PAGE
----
A splinter sect, the Sons of Freedom, was a more violent group. They resisted materialism by setting their homes on fire. They refused to send their children to the government’s public schools, and many of their children were taken away and put in Canada’s residential schools, where their home culture was disciplined out of them. Now, according to the most recent Canadian census data, there are only 1,675 Doukhobors left.

If you ask a Christian if they’re an anarchist (I did), many of them will tell you, “Absolutely not.” But a select few might say, “Of course: Christians were the first anarchists.” Indeed, Christianity has a long history of anarchism that dates back to the early Christians of scripture and continues to today.

The origins of anarchism

In order to understand Christian anarchism, it’s important to first define anarchy, which can mean, much like Paul was to his readers, “all things to all people.” Anarchism was coined in the 18th century during the French Revolution. It was originally a pejorative term meaning what it so often does today: chaos and disorder. “Mere anarchy is loosed upon the world,” as William Butler Yeats wrote in “The Second Coming,” the emblematic poem of the 20th century.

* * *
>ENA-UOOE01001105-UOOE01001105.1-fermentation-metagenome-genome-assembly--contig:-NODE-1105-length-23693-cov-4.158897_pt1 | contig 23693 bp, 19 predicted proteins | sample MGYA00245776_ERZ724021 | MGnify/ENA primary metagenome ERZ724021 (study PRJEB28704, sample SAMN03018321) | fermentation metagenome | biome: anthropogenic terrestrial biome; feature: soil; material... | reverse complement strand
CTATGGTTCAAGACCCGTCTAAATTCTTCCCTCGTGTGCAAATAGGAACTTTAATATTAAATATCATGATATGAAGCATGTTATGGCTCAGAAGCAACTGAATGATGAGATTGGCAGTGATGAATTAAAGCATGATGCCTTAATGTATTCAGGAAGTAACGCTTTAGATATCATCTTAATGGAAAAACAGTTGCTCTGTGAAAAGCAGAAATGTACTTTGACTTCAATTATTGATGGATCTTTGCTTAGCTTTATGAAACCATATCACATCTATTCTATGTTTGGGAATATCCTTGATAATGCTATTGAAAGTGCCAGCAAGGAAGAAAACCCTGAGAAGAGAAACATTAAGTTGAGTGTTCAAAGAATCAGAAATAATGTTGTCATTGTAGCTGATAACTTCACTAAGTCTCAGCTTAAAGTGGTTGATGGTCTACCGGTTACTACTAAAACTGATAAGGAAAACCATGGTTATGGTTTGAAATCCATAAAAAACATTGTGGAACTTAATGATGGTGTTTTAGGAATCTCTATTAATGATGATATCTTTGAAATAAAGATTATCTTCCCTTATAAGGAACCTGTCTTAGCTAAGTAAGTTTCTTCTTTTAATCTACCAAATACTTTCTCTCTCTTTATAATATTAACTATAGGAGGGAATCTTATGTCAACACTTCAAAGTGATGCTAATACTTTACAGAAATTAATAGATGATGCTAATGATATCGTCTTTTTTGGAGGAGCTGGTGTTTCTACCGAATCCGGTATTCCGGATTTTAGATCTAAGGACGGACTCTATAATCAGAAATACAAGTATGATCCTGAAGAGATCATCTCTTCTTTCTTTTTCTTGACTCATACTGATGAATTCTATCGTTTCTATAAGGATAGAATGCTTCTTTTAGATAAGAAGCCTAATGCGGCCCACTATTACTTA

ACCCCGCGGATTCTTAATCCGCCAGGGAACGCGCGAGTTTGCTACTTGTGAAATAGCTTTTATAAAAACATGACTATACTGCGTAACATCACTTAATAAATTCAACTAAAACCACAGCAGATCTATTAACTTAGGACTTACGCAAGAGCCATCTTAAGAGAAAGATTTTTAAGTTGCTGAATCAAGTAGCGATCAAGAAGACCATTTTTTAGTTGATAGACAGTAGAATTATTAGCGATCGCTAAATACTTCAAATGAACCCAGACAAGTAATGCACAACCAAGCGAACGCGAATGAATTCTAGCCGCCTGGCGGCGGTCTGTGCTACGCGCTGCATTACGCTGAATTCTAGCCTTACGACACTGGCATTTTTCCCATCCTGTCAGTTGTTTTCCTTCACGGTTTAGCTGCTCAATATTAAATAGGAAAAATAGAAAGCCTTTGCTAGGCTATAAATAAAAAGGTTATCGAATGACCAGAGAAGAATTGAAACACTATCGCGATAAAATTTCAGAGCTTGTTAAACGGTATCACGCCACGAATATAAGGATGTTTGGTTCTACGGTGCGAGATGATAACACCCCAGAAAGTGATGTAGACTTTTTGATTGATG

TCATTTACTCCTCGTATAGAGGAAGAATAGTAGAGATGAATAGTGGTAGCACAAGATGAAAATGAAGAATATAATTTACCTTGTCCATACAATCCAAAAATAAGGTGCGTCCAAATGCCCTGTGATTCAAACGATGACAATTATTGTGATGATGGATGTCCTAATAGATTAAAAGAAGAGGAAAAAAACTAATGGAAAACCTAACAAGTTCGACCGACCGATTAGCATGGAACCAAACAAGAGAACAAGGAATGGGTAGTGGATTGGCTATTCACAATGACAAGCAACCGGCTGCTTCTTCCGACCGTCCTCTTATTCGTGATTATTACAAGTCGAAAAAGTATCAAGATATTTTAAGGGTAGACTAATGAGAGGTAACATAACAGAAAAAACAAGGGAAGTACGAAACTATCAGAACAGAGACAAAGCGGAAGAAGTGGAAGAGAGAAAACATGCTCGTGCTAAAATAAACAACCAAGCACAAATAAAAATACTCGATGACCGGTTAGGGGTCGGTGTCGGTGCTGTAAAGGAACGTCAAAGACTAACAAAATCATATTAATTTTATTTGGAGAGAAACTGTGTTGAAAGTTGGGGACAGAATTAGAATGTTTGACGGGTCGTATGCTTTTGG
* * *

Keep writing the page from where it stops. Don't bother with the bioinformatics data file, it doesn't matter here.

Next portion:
Forty years after the French Revolution, Pierre-Joseph Proudhon was the first philosopher to embrace the term to describe his political philosophy, which was grounded in mutual aid, shared property, eradication of inequality, and a rejection of capitalism.
Proudhon was not Christian. Like many democratically minded philosophers of the 19th century, Proudhon clashed with the hierarchy-heavy Roman Catholic Church due to his post-monarchical politics. Religion, in the form of the Catholic Church and state churches, seemed diametrically opposed to anarchism.

“I think of Christian anarchism as beginning with Tolstoy,” says Harry Murray, a retired professor of sociology at Nazareth College and a Catholic Worker.